- I've had some ideas.
- Mm.
- I thought perhaps another tribute song.
- But not Buddy Holly this time, maybe Eddie Cochran.
- When can I hear it?
I've not started it...yet.
But I have got you something.
Geoff, we're supposed to be working.
- It's our anniversary.
- Pardon?
We've been writing together for 18 months.
- It was yesterday that I realised.
- Not even engraved.
- No.
I only realised yesterday. I didn't have time.
I hold in my hand a piece of paper.
Unlike Mr Chamberlain's,
this is a summons to appear in the Chippenham Magistrates Court.
- Do we get top billing?
We could all do without your vulgar musical turns, Mr Hodges.
So, dreadful clerical mistake
or am I owed some sort of explanation?
- It was his idea.
- You dirty fucking sneak.
The court is now in session.
Judge Wignall presiding. All stand.
You don't get half bored sat in the back of a van.
Well, perhaps a book would've been less disruptive.
- Rude, though.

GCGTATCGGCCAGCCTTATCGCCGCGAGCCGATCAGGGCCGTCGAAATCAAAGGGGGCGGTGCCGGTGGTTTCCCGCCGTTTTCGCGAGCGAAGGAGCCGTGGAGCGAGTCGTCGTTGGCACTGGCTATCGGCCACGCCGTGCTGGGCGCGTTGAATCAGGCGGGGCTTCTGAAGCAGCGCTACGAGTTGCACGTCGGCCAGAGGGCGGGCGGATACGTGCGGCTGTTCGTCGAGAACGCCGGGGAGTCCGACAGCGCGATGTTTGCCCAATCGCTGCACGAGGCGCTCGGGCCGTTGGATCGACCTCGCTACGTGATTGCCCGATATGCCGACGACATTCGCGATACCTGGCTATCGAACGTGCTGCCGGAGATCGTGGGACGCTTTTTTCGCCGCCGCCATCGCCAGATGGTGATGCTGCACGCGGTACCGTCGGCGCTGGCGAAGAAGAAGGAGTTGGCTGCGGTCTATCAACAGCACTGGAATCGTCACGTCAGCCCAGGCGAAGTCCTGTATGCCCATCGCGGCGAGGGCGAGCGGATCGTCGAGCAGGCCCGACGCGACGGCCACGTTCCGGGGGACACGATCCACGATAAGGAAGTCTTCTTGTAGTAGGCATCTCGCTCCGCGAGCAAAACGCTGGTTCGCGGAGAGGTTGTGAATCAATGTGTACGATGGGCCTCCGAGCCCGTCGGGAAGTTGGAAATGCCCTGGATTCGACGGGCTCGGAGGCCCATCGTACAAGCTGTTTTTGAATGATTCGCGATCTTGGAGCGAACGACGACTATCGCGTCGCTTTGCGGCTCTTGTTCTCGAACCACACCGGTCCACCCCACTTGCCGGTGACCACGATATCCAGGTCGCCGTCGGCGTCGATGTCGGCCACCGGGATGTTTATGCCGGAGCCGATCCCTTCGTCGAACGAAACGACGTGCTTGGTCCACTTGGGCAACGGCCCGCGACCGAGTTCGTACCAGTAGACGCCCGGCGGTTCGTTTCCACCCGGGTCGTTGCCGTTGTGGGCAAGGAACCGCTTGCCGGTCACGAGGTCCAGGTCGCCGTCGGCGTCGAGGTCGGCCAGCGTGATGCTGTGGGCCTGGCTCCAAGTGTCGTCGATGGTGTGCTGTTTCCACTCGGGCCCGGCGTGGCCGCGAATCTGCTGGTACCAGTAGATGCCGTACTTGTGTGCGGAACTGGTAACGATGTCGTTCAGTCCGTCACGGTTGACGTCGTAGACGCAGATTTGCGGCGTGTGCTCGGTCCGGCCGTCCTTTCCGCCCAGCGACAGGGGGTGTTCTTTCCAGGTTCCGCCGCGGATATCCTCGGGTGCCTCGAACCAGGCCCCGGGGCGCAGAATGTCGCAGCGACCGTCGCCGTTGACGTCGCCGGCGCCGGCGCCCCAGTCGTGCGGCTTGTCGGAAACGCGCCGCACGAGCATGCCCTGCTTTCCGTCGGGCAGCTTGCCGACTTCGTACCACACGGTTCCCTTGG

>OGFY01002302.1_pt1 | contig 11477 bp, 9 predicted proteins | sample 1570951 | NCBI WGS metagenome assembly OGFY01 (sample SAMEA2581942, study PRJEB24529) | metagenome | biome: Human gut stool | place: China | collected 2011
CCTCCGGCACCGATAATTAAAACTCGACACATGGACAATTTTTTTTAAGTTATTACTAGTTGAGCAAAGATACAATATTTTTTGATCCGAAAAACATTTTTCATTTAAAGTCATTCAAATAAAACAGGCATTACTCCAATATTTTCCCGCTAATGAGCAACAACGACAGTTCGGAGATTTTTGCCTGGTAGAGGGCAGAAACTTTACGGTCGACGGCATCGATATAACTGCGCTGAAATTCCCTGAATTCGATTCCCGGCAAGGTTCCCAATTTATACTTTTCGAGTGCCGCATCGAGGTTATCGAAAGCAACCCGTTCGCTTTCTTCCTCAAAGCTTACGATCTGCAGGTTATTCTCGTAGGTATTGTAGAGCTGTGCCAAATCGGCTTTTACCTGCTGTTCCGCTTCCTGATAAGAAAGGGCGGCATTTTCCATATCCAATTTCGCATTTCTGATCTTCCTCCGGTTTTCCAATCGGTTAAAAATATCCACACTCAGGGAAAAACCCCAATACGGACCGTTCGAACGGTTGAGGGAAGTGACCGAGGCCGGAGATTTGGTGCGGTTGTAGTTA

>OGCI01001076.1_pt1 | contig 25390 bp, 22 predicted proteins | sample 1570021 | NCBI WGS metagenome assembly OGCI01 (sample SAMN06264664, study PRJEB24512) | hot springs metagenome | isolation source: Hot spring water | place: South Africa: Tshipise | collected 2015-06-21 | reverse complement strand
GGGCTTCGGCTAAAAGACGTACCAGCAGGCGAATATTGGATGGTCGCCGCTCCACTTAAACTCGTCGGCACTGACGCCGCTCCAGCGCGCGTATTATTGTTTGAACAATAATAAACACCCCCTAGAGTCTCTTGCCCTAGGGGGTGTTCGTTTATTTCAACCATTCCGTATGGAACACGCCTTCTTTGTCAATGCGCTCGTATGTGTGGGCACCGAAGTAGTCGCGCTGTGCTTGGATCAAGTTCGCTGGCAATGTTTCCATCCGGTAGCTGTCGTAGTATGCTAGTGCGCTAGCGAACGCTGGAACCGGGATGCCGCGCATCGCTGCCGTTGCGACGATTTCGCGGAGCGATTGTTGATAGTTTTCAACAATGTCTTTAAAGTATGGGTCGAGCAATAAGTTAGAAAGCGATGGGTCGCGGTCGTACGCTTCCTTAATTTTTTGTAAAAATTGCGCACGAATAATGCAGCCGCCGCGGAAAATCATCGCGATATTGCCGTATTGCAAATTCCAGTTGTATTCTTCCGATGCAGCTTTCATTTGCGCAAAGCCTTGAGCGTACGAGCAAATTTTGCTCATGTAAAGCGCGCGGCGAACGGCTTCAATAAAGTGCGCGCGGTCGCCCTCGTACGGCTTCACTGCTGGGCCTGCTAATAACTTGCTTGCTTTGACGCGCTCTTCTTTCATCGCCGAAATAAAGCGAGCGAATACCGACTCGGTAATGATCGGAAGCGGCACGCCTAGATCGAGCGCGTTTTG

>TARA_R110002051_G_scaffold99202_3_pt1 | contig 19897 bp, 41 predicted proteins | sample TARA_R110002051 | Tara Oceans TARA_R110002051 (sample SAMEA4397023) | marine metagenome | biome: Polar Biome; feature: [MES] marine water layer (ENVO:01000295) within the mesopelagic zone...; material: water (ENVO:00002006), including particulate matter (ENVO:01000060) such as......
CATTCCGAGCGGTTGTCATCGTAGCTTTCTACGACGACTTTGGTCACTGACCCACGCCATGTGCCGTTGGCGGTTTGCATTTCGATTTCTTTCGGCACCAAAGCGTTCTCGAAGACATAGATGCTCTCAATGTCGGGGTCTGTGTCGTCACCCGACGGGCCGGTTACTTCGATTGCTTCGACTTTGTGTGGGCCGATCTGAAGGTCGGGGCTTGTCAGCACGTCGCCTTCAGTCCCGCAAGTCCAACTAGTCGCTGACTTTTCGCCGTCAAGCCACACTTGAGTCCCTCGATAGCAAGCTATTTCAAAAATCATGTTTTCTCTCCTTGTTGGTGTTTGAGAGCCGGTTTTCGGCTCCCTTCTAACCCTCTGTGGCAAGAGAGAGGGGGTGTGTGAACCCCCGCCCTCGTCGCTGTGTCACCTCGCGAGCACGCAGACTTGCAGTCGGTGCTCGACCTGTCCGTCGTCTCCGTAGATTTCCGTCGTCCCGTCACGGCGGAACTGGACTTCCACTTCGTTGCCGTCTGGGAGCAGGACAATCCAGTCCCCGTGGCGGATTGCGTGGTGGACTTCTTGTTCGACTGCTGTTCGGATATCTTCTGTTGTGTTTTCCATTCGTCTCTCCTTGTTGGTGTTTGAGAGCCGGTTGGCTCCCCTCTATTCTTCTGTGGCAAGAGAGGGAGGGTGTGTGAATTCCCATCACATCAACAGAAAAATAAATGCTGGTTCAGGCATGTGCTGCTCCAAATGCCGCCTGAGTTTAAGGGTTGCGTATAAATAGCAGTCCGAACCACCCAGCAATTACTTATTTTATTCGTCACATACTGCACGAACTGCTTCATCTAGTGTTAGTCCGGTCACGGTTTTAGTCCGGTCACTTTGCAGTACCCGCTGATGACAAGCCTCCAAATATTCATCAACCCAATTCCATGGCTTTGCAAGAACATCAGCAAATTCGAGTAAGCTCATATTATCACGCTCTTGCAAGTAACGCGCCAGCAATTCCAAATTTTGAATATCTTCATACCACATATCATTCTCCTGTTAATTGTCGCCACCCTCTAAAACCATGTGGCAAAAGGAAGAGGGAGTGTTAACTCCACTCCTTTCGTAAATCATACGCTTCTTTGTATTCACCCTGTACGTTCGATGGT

- Sorry?
Sat there in a van, reading.
It's like your ignoring your mates.
A unique sociological observation
but a rather feeble excuse, Mr Blackmore.
The court will call Mr Richard Miles.
Should we receive a hefty fine, it shall be met by your wages.
Were I on the bench, I'd have you flogged.
Please take the Bible in your right hand and read from the card.
And who started this silly game?
- Vincent.
- Chas, a word?
Gene Vincent, for God's sake, don't mention him when you get up there.
- Lightbulb, fucking Lightbulb.
- What?!
Is it a fucking joke? You do not take the piss out of my top act.
I'm really sorry. But just hear my side.
I'll make a few jokes and, no pun intended, defuse the situation.
I'd rather risk a slap from Mr Osram there than a face full of stitches.
- Were you aware of who did this to you?
- All right.
I've got a joke for you.
What do you get if you cross Joe Meek?
Yes, there.
Fair enough. It won't happen again.
Dear God.
Gene Vincent was in an uninsured van,
attacking the residents of Shrewsbury.
It's not our job to get insurance, we're the fucking passengers!
- Shut it!
- Silence in court!
- Oh, me balls.
If you weren't so tight-fisted, I wouldn't have to penny pinch and the van would've been insured.
Well, that of course is of no help.
And while we're on the subject of fiduciary matters,
I am somewhat concerned about the amount being spent on Heinz.
- Photo shoots and posters and clothes and...
- That boy!
He's the only one of you pigs that don't want anything from me.